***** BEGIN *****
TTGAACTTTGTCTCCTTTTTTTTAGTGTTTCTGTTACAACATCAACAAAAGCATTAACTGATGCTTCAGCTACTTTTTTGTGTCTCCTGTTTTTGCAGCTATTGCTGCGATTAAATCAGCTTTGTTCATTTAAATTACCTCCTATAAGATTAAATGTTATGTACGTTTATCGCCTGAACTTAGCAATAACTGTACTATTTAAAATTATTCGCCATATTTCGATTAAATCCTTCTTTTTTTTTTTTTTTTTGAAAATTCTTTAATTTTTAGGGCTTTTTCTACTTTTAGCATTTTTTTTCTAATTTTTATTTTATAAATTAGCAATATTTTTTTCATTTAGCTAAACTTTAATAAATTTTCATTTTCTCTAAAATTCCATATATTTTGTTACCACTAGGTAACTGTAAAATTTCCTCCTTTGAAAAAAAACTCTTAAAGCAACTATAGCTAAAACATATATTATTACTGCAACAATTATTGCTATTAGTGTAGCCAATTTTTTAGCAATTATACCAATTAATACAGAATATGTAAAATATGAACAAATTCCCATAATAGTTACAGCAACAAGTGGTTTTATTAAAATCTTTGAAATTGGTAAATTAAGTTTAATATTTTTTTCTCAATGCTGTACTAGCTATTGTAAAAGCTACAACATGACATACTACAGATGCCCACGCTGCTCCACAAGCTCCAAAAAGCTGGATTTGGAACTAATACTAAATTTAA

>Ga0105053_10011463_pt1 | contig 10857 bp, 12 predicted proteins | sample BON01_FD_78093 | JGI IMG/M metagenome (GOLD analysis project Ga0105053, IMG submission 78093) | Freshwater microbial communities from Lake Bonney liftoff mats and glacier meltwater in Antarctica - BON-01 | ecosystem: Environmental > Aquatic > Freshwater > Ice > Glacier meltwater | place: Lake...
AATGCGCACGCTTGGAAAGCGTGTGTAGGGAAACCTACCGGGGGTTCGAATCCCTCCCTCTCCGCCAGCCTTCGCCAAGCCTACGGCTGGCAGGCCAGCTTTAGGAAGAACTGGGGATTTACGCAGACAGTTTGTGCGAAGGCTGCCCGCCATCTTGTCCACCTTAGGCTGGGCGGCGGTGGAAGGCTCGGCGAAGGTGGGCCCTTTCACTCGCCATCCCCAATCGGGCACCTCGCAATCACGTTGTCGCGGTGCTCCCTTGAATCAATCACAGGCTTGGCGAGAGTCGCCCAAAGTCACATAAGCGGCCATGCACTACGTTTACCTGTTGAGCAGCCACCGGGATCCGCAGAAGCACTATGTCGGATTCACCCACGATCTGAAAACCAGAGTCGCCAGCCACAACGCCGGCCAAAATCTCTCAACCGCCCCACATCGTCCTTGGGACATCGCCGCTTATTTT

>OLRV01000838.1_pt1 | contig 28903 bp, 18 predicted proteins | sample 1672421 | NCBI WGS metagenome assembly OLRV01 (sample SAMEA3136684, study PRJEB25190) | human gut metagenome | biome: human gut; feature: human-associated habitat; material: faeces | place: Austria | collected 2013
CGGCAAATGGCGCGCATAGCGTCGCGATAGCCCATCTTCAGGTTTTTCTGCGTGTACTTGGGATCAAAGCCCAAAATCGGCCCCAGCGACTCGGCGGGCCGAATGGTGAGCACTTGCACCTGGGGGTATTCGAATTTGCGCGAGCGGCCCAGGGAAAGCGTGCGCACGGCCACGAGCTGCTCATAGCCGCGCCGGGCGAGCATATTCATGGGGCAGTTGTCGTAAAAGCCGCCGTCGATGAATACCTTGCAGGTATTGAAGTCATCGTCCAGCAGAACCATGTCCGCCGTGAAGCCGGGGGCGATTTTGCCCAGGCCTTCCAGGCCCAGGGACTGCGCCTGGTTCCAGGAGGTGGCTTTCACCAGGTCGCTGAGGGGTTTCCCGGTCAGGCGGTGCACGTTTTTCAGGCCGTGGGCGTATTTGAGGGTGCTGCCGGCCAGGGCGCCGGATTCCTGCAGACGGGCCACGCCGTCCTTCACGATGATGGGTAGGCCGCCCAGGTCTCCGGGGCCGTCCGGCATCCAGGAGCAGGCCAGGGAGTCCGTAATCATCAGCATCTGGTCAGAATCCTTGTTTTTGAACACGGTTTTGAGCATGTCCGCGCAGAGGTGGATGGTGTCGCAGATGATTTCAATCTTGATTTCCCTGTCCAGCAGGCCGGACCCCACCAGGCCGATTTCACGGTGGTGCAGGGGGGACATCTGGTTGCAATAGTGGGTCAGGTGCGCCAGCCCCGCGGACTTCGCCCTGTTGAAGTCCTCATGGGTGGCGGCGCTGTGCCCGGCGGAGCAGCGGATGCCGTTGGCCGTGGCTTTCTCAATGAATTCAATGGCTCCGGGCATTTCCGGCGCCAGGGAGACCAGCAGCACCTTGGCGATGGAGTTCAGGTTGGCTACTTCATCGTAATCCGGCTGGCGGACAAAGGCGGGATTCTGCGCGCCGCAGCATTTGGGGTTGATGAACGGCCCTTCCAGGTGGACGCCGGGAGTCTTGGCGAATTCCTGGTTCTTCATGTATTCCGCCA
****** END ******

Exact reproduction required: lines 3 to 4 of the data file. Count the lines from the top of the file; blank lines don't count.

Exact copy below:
AATGCGCACGCTTGGAAAGCGTGTGTAGGGAAACCTACCGGGGGTTCGAATCCCTCCCTCTCCGCCAGCCTTCGCCAAGCCTACGGCTGGCAGGCCAGCTTTAGGAAGAACTGGGGATTTACGCAGACAGTTTGTGCGAAGGCTGCCCGCCATCTTGTCCACCTTAGGCTGGGCGGCGGTGGAAGGCTCGGCGAAGGTGGGCCCTTTCACTCGCCATCCCCAATCGGGCACCTCGCAATCACGTTGTCGCGGTGCTCCCTTGAATCAATCACAGGCTTGGCGAGAGTCGCCCAAAGTCACATAAGCGGCCATGCACTACGTTTACCTGTTGAGCAGCCACCGGGATCCGCAGAAGCACTATGTCGGATTCACCCACGATCTGAAAACCAGAGTCGCCAGCCACAACGCCGGCCAAAATCTCTCAACCGCCCCACATCGTCCTTGGGACATCGCCGCTTATTTT

>OLRV01000838.1_pt1 | contig 28903 bp, 18 predicted proteins | sample 1672421 | NCBI WGS metagenome assembly OLRV01 (sample SAMEA3136684, study PRJEB25190) | human gut metagenome | biome: human gut; feature: human-associated habitat; material: faeces | place: Austria | collected 2013